” He then hastily purchased a ticket to Houston, Texas, and boarded the train. Dodge’s companion had bidden him good-by as the engine started, and Jesse’s task now became that of ferreting out Dodge’s destination. After some difficulty he managed to get a glimpse of the whole of the fugitive’s ticket and thus discovered that he was on his way to the City of Mexico, via Eagle Pass, Texas, while from the Pullman conductor he learned that Dodge had secured sleeping- car accommodation as far as San Antonio, Texas, only. So far all was well. He knew Dodge but Dodge did not know him, and later on in the afternoon he had the satisfaction of a long talk with his quarry in the observation car where they amiably discussed together current events and argued politics with the same vehemence as if they had been commercial travellers thrown fortuitously into each other’s company. Dodge, however, cleverly evaded any reference to his destination. When the train reached Morgan City, Louisiana, at 3 P. M., which was the first stop, Jesse wired New York as follows: “On Sunset Limited with friend. He has transportation to the City of Mexico, via Eagle Pass, where I am now journeying with him.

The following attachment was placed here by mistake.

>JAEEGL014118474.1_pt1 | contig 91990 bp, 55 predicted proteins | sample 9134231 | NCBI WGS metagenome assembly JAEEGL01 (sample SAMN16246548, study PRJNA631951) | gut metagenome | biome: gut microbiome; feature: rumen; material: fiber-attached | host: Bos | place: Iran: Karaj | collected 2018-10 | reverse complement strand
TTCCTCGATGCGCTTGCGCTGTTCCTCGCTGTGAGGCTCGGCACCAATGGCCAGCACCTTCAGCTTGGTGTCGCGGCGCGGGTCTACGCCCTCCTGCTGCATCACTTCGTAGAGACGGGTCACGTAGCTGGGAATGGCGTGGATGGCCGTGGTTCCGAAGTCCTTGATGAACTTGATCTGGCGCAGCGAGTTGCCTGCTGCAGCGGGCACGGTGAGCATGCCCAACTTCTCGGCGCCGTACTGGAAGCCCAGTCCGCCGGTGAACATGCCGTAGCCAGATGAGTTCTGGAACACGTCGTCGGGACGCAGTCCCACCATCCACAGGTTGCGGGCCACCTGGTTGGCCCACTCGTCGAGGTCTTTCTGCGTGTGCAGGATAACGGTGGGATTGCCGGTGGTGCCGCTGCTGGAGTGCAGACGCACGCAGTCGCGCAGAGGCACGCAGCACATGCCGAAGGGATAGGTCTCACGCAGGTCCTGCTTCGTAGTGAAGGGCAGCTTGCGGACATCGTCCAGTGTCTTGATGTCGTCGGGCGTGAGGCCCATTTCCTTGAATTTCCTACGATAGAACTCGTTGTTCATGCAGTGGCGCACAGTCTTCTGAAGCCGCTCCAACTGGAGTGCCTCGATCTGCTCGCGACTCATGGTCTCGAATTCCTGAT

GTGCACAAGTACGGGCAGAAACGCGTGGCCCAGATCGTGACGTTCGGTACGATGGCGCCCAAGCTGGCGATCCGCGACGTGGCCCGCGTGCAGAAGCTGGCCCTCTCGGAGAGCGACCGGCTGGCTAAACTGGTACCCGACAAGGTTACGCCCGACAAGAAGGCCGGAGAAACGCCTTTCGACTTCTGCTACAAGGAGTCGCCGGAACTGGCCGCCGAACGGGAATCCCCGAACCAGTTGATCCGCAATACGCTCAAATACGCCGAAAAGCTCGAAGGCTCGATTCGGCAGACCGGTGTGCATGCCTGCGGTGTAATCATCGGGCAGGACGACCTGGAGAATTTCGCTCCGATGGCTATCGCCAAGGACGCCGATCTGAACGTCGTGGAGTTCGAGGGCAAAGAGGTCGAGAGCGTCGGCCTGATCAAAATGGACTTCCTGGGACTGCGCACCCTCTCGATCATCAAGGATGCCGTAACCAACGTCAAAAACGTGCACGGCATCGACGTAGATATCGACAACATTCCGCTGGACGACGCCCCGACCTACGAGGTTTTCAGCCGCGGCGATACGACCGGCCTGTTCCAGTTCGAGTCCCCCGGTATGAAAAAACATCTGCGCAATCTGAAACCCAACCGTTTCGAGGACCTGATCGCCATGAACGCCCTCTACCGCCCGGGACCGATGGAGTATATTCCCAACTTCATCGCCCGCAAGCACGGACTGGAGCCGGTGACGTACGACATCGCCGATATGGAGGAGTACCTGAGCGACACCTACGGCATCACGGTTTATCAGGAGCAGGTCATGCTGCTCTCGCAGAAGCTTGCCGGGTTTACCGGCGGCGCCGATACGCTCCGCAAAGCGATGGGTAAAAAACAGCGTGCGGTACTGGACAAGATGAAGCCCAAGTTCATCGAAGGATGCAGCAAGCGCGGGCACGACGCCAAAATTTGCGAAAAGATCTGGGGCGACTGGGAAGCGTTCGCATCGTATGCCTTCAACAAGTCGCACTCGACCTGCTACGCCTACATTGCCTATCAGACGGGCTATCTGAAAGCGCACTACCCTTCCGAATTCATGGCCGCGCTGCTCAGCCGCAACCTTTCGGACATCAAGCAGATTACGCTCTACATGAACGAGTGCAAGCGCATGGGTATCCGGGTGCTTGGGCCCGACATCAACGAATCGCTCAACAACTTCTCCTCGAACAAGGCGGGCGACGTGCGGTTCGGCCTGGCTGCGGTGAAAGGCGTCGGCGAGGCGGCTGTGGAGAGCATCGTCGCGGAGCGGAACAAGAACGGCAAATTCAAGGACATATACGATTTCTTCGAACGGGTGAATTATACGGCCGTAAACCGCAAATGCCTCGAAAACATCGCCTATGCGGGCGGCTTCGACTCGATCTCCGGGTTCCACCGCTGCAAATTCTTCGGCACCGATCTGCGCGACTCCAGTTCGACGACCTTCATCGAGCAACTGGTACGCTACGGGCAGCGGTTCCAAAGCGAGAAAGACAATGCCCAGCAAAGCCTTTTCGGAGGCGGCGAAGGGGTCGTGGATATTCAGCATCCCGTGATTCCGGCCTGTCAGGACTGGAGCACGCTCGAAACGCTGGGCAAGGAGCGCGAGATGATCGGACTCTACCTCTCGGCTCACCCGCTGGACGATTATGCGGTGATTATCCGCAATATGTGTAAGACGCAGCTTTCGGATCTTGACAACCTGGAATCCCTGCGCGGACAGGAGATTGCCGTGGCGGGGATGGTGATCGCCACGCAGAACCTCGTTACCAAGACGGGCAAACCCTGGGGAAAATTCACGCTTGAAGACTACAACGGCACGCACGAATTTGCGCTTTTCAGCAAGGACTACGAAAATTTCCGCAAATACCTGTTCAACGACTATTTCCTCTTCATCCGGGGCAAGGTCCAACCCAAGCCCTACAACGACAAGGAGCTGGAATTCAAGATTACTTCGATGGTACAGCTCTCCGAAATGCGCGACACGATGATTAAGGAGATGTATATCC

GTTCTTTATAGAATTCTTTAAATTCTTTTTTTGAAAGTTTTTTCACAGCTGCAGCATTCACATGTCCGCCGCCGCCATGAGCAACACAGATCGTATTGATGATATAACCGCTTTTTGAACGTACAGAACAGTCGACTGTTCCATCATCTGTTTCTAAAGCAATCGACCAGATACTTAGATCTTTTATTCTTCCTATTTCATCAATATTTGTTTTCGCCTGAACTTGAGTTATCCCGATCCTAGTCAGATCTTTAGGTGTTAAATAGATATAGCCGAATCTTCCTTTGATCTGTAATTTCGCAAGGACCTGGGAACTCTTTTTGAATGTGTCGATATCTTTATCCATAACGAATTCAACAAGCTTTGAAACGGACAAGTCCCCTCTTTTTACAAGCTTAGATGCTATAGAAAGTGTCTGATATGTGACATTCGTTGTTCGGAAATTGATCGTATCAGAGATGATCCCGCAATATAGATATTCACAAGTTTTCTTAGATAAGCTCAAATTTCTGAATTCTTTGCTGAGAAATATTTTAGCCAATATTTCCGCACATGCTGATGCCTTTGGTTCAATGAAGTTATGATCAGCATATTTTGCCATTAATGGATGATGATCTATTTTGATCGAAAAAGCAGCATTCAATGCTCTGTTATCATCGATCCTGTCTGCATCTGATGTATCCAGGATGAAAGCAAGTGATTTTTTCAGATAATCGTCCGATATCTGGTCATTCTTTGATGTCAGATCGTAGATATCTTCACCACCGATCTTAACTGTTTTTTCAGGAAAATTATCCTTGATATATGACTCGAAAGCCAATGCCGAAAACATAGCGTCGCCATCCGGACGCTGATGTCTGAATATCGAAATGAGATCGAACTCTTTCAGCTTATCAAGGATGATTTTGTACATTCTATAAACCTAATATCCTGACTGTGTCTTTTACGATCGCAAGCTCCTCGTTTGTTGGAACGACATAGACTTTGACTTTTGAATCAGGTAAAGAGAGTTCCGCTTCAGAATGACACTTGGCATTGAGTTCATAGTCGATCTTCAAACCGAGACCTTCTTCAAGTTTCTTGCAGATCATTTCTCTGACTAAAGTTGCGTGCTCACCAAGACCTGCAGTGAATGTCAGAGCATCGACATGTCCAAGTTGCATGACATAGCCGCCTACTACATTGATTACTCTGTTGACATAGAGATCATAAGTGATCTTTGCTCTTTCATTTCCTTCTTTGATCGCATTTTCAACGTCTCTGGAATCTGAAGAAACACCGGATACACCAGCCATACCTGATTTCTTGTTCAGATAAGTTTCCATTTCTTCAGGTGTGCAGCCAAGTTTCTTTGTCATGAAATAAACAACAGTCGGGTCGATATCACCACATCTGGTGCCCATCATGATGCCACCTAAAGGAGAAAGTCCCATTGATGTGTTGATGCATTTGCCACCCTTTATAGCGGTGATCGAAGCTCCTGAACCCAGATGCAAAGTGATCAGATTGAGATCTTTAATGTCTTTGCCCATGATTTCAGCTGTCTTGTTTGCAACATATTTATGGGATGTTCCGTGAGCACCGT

Answer to Beaumont, Texas.” Later in the afternoon he sent an additional message from Lafayette, Louisiana: “Have seen transportation of friend and am positive of destination.” Dodge was occupying Section 3 of the sleeping car “Capitola,” and, as became an invalid, retired early.